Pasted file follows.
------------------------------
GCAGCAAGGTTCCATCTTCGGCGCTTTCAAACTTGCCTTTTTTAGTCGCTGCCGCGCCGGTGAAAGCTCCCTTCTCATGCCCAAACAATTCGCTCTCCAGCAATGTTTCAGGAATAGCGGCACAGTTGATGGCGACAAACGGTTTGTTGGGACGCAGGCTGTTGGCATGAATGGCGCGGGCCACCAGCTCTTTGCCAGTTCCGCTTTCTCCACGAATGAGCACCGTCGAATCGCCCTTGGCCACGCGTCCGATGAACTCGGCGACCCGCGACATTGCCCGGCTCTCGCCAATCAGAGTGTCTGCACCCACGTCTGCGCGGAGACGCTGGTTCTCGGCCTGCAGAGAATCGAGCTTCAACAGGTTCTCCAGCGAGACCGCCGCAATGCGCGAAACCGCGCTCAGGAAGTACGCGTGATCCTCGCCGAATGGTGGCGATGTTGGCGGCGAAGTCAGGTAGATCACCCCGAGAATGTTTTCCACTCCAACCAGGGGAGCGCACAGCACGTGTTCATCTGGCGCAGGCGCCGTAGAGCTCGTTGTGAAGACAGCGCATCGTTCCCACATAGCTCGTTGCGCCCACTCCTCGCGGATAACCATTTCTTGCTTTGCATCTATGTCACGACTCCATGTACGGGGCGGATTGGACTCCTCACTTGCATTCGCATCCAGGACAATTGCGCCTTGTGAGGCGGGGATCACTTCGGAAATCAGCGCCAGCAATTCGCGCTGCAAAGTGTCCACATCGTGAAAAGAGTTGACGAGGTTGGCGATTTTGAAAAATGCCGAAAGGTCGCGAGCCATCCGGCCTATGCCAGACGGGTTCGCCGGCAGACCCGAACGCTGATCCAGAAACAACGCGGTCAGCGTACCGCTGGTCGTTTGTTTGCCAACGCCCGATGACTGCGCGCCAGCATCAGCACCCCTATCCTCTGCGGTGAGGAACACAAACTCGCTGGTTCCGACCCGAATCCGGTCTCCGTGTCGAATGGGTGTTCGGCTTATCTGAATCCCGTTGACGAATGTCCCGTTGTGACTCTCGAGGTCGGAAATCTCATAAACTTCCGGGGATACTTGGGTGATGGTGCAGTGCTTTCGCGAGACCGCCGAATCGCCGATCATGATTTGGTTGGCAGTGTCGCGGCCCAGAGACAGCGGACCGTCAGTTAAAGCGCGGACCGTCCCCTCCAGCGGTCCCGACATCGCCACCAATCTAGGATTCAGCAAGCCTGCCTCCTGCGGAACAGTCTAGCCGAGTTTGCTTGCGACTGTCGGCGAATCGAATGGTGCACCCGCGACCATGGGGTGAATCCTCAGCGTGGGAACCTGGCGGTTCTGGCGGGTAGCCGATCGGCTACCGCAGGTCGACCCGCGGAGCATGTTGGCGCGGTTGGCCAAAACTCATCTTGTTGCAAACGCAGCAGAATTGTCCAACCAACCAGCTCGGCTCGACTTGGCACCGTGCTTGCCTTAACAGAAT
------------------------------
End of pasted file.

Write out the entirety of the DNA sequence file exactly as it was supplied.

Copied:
GCAGCAAGGTTCCATCTTCGGCGCTTTCAAACTTGCCTTTTTTAGTCGCTGCCGCGCCGGTGAAAGCTCCCTTCTCATGCCCAAACAATTCGCTCTCCAGCAATGTTTCAGGAATAGCGGCACAGTTGATGGCGACAAACGGTTTGTTGGGACGCAGGCTGTTGGCATGAATGGCGCGGGCCACCAGCTCTTTGCCAGTTCCGCTTTCTCCACGAATGAGCACCGTCGAATCGCCCTTGGCCACGCGTCCGATGAACTCGGCGACCCGCGACATTGCCCGGCTCTCGCCAATCAGAGTGTCTGCACCCACGTCTGCGCGGAGACGCTGGTTCTCGGCCTGCAGAGAATCGAGCTTCAACAGGTTCTCCAGCGAGACCGCCGCAATGCGCGAAACCGCGCTCAGGAAGTACGCGTGATCCTCGCCGAATGGTGGCGATGTTGGCGGCGAAGTCAGGTAGATCACCCCGAGAATGTTTTCCACTCCAACCAGGGGAGCGCACAGCACGTGTTCATCTGGCGCAGGCGCCGTAGAGCTCGTTGTGAAGACAGCGCATCGTTCCCACATAGCTCGTTGCGCCCACTCCTCGCGGATAACCATTTCTTGCTTTGCATCTATGTCACGACTCCATGTACGGGGCGGATTGGACTCCTCACTTGCATTCGCATCCAGGACAATTGCGCCTTGTGAGGCGGGGATCACTTCGGAAATCAGCGCCAGCAATTCGCGCTGCAAAGTGTCCACATCGTGAAAAGAGTTGACGAGGTTGGCGATTTTGAAAAATGCCGAAAGGTCGCGAGCCATCCGGCCTATGCCAGACGGGTTCGCCGGCAGACCCGAACGCTGATCCAGAAACAACGCGGTCAGCGTACCGCTGGTCGTTTGTTTGCCAACGCCCGATGACTGCGCGCCAGCATCAGCACCCCTATCCTCTGCGGTGAGGAACACAAACTCGCTGGTTCCGACCCGAATCCGGTCTCCGTGTCGAATGGGTGTTCGGCTTATCTGAATCCCGTTGACGAATGTCCCGTTGTGACTCTCGAGGTCGGAAATCTCATAAACTTCCGGGGATACTTGGGTGATGGTGCAGTGCTTTCGCGAGACCGCCGAATCGCCGATCATGATTTGGTTGGCAGTGTCGCGGCCCAGAGACAGCGGACCGTCAGTTAAAGCGCGGACCGTCCCCTCCAGCGGTCCCGACATCGCCACCAATCTAGGATTCAGCAAGCCTGCCTCCTGCGGAACAGTCTAGCCGAGTTTGCTTGCGACTGTCGGCGAATCGAATGGTGCACCCGCGACCATGGGGTGAATCCTCAGCGTGGGAACCTGGCGGTTCTGGCGGGTAGCCGATCGGCTACCGCAGGTCGACCCGCGGAGCATGTTGGCGCGGTTGGCCAAAACTCATCTTGTTGCAAACGCAGCAGAATTGTCCAACCAACCAGCTCGGCTCGACTTGGCACCGTGCTTGCCTTAACAGAAT